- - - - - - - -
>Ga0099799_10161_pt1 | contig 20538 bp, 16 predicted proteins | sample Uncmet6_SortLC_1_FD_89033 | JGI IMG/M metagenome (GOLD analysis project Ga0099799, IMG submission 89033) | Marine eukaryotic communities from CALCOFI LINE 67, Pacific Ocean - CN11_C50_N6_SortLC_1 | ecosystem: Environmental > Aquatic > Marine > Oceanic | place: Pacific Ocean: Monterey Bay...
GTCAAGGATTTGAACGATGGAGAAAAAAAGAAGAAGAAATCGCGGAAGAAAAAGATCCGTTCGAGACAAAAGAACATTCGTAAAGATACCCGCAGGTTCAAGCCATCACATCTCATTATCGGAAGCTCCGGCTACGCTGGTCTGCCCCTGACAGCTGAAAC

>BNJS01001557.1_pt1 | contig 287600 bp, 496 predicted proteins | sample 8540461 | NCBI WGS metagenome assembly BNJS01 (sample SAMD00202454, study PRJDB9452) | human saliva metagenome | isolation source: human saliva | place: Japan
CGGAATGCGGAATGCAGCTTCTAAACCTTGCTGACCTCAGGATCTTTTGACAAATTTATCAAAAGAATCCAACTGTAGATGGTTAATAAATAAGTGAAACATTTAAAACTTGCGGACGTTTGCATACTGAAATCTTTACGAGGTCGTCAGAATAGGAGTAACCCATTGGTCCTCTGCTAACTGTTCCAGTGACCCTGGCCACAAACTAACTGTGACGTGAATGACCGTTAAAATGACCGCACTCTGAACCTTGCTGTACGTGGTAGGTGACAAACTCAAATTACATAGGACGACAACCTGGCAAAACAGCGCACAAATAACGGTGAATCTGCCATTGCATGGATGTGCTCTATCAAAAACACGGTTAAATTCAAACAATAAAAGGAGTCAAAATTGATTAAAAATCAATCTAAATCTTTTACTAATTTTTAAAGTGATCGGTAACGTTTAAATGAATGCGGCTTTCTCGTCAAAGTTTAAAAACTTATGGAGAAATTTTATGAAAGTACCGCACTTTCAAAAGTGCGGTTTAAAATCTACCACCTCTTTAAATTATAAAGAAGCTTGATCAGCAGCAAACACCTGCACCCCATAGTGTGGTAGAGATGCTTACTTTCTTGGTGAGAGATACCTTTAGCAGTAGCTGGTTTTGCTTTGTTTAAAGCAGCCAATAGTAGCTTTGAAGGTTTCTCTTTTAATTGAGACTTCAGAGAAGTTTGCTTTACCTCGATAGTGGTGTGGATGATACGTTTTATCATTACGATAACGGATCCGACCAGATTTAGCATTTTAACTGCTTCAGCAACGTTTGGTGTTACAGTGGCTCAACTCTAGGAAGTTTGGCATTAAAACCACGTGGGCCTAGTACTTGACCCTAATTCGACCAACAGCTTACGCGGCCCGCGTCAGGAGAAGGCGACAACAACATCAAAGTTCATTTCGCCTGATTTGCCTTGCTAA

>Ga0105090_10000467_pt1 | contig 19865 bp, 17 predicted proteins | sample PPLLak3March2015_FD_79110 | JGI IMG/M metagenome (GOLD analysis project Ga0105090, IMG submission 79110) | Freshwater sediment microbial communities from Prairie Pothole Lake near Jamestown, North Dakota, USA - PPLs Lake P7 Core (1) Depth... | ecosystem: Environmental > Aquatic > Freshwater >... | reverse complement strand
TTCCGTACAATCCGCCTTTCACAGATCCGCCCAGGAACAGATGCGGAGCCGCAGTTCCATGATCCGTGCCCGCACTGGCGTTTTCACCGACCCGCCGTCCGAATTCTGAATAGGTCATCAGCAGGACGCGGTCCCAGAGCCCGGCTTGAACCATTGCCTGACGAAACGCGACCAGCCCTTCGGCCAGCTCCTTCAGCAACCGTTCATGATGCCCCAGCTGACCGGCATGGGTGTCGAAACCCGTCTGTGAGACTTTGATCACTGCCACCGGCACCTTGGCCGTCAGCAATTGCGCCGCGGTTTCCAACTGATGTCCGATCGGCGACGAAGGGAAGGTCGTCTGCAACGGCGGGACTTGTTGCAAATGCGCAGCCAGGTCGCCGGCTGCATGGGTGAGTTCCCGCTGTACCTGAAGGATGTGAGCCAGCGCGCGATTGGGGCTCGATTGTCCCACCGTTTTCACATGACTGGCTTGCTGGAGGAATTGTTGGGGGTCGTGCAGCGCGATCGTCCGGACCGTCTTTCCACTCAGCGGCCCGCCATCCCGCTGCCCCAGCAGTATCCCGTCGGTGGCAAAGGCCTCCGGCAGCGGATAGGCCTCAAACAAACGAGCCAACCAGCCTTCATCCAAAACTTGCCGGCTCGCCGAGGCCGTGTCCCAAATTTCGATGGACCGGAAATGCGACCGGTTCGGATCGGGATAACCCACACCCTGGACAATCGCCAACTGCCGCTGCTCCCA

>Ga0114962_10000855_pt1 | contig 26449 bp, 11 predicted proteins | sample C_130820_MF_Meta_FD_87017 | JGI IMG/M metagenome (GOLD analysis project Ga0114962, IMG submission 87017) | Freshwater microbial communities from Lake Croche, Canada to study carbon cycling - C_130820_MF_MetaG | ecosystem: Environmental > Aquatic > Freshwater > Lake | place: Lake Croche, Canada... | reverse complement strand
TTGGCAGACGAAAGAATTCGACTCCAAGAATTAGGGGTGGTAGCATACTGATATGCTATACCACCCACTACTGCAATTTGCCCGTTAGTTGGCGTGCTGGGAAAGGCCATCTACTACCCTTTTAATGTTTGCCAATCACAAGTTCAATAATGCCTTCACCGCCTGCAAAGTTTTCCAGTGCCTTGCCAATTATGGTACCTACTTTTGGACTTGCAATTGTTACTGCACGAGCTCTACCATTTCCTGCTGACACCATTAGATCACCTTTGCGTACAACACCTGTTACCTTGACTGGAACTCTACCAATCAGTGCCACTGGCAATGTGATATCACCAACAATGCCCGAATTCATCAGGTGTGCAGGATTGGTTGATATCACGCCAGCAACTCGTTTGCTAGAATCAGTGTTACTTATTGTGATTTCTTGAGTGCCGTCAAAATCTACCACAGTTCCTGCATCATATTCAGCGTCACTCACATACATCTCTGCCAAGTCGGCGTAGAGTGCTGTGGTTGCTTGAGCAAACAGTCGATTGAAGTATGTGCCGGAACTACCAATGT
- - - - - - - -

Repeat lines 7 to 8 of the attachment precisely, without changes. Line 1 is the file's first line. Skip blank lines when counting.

>Ga0114962_10000855_pt1 | contig 26449 bp, 11 predicted proteins | sample C_130820_MF_Meta_FD_87017 | JGI IMG/M metagenome (GOLD analysis project Ga0114962, IMG submission 87017) | Freshwater microbial communities from Lake Croche, Canada to study carbon cycling - C_130820_MF_MetaG | ecosystem: Environmental > Aquatic > Freshwater > Lake | place: Lake Croche, Canada... | reverse complement strand
TTGGCAGACGAAAGAATTCGACTCCAAGAATTAGGGGTGGTAGCATACTGATATGCTATACCACCCACTACTGCAATTTGCCCGTTAGTTGGCGTGCTGGGAAAGGCCATCTACTACCCTTTTAATGTTTGCCAATCACAAGTTCAATAATGCCTTCACCGCCTGCAAAGTTTTCCAGTGCCTTGCCAATTATGGTACCTACTTTTGGACTTGCAATTGTTACTGCACGAGCTCTACCATTTCCTGCTGACACCATTAGATCACCTTTGCGTACAACACCTGTTACCTTGACTGGAACTCTACCAATCAGTGCCACTGGCAATGTGATATCACCAACAATGCCCGAATTCATCAGGTGTGCAGGATTGGTTGATATCACGCCAGCAACTCGTTTGCTAGAATCAGTGTTACTTATTGTGATTTCTTGAGTGCCGTCAAAATCTACCACAGTTCCTGCATCATATTCAGCGTCACTCACATACATCTCTGCCAAGTCGGCGTAGAGTGCTGTGGTTGCTTGAGCAAACAGTCGATTGAAGTATGTGCCGGAACTACCAATGT